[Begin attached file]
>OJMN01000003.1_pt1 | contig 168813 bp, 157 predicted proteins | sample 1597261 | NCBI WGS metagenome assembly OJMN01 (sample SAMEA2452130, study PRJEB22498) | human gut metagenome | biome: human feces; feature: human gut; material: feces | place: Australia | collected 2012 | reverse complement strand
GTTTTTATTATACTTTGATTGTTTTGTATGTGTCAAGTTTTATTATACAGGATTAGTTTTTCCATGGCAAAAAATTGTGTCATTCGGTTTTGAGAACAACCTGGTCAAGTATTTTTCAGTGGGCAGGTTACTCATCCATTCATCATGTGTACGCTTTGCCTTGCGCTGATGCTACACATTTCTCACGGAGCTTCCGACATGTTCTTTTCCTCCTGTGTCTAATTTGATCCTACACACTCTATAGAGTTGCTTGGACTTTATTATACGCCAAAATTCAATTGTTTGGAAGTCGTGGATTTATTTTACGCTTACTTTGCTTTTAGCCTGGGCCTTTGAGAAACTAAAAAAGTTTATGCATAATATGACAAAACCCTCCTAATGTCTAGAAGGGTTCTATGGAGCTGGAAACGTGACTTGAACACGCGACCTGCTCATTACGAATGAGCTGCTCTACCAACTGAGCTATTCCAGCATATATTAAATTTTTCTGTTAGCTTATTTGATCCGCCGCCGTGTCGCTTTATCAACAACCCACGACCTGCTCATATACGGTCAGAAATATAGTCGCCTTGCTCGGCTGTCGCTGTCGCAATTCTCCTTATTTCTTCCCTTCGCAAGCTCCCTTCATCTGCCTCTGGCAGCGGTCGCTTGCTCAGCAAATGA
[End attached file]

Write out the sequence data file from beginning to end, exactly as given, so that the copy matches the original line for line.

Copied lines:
>OJMN01000003.1_pt1 | contig 168813 bp, 157 predicted proteins | sample 1597261 | NCBI WGS metagenome assembly OJMN01 (sample SAMEA2452130, study PRJEB22498) | human gut metagenome | biome: human feces; feature: human gut; material: feces | place: Australia | collected 2012 | reverse complement strand
GTTTTTATTATACTTTGATTGTTTTGTATGTGTCAAGTTTTATTATACAGGATTAGTTTTTCCATGGCAAAAAATTGTGTCATTCGGTTTTGAGAACAACCTGGTCAAGTATTTTTCAGTGGGCAGGTTACTCATCCATTCATCATGTGTACGCTTTGCCTTGCGCTGATGCTACACATTTCTCACGGAGCTTCCGACATGTTCTTTTCCTCCTGTGTCTAATTTGATCCTACACACTCTATAGAGTTGCTTGGACTTTATTATACGCCAAAATTCAATTGTTTGGAAGTCGTGGATTTATTTTACGCTTACTTTGCTTTTAGCCTGGGCCTTTGAGAAACTAAAAAAGTTTATGCATAATATGACAAAACCCTCCTAATGTCTAGAAGGGTTCTATGGAGCTGGAAACGTGACTTGAACACGCGACCTGCTCATTACGAATGAGCTGCTCTACCAACTGAGCTATTCCAGCATATATTAAATTTTTCTGTTAGCTTATTTGATCCGCCGCCGTGTCGCTTTATCAACAACCCACGACCTGCTCATATACGGTCAGAAATATAGTCGCCTTGCTCGGCTGTCGCTGTCGCAATTCTCCTTATTTCTTCCCTTCGCAAGCTCCCTTCATCTGCCTCTGGCAGCGGTCGCTTGCTCAGCAAATGA